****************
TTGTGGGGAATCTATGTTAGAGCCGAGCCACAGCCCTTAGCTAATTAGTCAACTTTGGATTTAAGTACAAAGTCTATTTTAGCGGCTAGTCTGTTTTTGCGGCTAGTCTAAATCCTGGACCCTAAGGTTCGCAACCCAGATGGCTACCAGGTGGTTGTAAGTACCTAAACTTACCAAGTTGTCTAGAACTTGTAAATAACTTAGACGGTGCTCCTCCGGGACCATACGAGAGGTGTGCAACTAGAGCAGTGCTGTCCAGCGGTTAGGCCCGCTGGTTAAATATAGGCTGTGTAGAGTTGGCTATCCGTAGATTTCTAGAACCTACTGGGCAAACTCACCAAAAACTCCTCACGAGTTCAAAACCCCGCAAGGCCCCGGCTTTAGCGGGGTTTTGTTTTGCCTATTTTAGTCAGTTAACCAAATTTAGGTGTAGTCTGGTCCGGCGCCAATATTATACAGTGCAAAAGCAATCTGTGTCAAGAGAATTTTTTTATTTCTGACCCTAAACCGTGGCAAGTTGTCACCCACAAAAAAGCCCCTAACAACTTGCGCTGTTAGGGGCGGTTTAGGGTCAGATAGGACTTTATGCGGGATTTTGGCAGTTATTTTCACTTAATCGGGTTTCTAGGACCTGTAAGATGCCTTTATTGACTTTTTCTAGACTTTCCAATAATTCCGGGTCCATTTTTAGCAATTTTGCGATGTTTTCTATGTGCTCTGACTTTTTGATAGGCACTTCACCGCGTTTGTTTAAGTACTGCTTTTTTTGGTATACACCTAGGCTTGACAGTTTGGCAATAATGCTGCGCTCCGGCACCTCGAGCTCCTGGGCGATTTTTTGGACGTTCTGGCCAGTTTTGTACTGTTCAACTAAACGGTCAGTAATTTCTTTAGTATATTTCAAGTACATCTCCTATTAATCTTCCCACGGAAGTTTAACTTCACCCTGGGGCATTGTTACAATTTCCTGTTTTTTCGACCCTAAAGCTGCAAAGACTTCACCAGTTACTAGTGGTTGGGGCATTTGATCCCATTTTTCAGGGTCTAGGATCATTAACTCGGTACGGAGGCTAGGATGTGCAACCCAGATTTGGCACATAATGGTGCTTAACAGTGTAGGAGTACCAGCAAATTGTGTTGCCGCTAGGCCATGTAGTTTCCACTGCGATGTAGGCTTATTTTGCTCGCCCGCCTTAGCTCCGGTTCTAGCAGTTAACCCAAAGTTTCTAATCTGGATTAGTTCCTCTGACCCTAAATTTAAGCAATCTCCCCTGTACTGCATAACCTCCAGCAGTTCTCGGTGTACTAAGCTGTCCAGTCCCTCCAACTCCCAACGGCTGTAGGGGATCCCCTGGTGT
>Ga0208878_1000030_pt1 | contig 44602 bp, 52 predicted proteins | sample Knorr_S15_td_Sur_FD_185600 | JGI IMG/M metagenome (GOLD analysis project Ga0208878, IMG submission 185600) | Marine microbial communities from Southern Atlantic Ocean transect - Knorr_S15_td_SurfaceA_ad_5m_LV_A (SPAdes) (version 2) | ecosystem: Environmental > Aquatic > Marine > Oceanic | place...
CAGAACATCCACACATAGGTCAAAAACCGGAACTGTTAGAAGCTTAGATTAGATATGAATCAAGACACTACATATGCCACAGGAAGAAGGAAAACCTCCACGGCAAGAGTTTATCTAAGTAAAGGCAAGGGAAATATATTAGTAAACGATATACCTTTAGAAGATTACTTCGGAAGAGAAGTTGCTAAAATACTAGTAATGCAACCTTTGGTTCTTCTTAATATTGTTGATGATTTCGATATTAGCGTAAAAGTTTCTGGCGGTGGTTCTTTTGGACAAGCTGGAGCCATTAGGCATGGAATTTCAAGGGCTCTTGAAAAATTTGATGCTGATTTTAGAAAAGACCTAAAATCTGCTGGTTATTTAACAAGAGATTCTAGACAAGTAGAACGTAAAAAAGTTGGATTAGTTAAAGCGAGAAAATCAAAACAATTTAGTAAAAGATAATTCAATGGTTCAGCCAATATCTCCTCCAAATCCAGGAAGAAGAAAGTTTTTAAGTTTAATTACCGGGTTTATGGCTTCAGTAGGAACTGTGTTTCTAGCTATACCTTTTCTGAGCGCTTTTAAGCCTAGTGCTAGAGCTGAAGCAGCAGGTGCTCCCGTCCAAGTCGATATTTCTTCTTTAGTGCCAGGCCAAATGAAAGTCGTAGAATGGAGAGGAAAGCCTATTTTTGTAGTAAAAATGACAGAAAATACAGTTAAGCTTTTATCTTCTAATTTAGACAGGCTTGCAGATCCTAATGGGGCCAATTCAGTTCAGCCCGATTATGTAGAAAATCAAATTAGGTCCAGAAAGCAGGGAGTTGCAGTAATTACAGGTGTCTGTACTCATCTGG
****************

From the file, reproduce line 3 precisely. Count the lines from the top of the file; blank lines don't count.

CAGAACATCCACACATAGGTCAAAAACCGGAACTGTTAGAAGCTTAGATTAGATATGAATCAAGACACTACATATGCCACAGGAAGAAGGAAAACCTCCACGGCAAGAGTTTATCTAAGTAAAGGCAAGGGAAATATATTAGTAAACGATATACCTTTAGAAGATTACTTCGGAAGAGAAGTTGCTAAAATACTAGTAATGCAACCTTTGGTTCTTCTTAATATTGTTGATGATTTCGATATTAGCGTAAAAGTTTCTGGCGGTGGTTCTTTTGGACAAGCTGGAGCCATTAGGCATGGAATTTCAAGGGCTCTTGAAAAATTTGATGCTGATTTTAGAAAAGACCTAAAATCTGCTGGTTATTTAACAAGAGATTCTAGACAAGTAGAACGTAAAAAAGTTGGATTAGTTAAAGCGAGAAAATCAAAACAATTTAGTAAAAGATAATTCAATGGTTCAGCCAATATCTCCTCCAAATCCAGGAAGAAGAAAGTTTTTAAGTTTAATTACCGGGTTTATGGCTTCAGTAGGAACTGTGTTTCTAGCTATACCTTTTCTGAGCGCTTTTAAGCCTAGTGCTAGAGCTGAAGCAGCAGGTGCTCCCGTCCAAGTCGATATTTCTTCTTTAGTGCCAGGCCAAATGAAAGTCGTAGAATGGAGAGGAAAGCCTATTTTTGTAGTAAAAATGACAGAAAATACAGTTAAGCTTTTATCTTCTAATTTAGACAGGCTTGCAGATCCTAATGGGGCCAATTCAGTTCAGCCCGATTATGTAGAAAATCAAATTAGGTCCAGAAAGCAGGGAGTTGCAGTAATTACAGGTGTCTGTACTCATCTGG